“Do you speak Hebrew?” an Israeli asked me in Logan Airport where I was about to board a flight from Boston to Los Angeles. He looked in his fifties, was slightly sweaty and upset. I said yes, surprised that I’d be asked that in Boston where Hebrew had to be far less common than West Los Angeles where I live and hear it often. It was 2 p.m. “Actually, I do,” I said.
He gushed in Hebrew. Thank God. He’d been there since six in the morning, had lost his debit card, needed to take an Amtrak from Boston to Washington DC where he lived and didn’t have money for the ticket. He asked for my phone number and quickly called my cell with a 202 Washington, DC area code. My phone rang so I had his number. Then on his phone he showed me the Amtrak site and the cost for the train from Boston to Washington DC — $177. He had to get to South Station soon to make the train.
I asked, what happened to the debit card. He explained he bought a drink on board his flight and slipped it in the pouch in front of him. How can I buy you a train ticket in the airport? “Kesef mezoman,” he said. It sounds less abrupt in Hebrew. In English it’s “cash.”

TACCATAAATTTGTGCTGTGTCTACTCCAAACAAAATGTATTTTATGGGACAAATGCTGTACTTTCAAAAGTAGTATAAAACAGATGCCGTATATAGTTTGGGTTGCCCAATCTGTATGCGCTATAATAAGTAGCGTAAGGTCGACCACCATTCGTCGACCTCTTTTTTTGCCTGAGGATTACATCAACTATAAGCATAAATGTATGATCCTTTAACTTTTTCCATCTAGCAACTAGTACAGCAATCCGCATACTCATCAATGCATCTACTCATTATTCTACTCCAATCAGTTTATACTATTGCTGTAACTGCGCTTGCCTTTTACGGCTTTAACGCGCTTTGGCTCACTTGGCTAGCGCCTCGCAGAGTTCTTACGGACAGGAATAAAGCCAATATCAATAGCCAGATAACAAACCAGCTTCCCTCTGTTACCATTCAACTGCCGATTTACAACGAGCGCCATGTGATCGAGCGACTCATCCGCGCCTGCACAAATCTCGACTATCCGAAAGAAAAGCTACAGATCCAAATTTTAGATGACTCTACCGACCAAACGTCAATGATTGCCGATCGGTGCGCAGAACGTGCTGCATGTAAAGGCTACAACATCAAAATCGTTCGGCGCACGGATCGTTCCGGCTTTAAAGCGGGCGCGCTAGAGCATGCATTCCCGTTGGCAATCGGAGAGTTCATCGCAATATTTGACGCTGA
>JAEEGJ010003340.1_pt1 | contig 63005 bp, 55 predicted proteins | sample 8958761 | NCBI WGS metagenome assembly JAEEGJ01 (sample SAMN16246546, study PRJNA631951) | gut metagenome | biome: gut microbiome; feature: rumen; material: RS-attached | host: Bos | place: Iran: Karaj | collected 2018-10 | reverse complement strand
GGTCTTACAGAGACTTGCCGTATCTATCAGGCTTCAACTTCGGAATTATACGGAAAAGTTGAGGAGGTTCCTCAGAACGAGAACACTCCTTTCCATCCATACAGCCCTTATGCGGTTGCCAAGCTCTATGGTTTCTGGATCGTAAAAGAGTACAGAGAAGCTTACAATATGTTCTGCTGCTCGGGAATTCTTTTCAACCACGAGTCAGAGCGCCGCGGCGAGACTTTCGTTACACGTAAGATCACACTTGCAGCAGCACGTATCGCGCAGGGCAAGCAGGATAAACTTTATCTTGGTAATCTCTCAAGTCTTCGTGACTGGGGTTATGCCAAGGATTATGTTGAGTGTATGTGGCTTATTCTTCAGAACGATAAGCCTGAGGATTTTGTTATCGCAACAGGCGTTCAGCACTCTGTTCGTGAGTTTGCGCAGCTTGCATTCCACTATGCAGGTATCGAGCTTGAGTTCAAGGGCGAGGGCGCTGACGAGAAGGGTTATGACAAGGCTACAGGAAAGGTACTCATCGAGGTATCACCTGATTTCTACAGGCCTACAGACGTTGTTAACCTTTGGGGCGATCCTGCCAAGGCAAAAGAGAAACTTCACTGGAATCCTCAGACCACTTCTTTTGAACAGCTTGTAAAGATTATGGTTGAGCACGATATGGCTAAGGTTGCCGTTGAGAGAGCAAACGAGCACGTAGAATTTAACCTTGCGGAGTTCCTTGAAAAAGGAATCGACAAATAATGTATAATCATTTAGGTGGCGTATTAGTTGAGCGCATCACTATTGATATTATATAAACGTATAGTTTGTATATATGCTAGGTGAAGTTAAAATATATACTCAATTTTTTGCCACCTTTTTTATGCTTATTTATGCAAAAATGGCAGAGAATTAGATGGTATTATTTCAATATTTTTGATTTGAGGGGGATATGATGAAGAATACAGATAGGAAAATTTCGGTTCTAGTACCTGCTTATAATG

I carry a credit card, but rarely have my debit card with me, prefer to keep it at home. The exception is when I travel, so my debit card was in my wallet. He walked me to an ATM machine nearby. As I put in my card, he asked for maybe a little extra for food. I took out $200 and gave the money to him along with my card so he could mail me a check.
It seemed such an insignificant sum, I didn’t much consider that it could be a scam. On the flight home, I did think that few people travel with only a single debit card and I could have asked him to open his wallet and see what lurked there. I’m very prompt about such things and expected the check to arrive quickly. Eleven days passed and then I called the 202 number. A recorded voice informed me that the number had been changed, disconnected or was no longer in service.
I have biases and prejudices. If about anybody else, other than a fellow Jew — it is not material to me that he was Israeli — had approached me for the money, I’d have said no. But for me Jews are a family and that’s why I said yes. I tell myself that I want to be that guy who gives money to help a fellow Jew rather than be so mistrustful that I decline. Better to give and lose.
However, I’m not so sure what I’ll do next time, beyond a far more rigorous interrogation of his situation. Take out by card or turn away? I’d like to think I’d reach out with my wallet again. I’m not so sure that I will.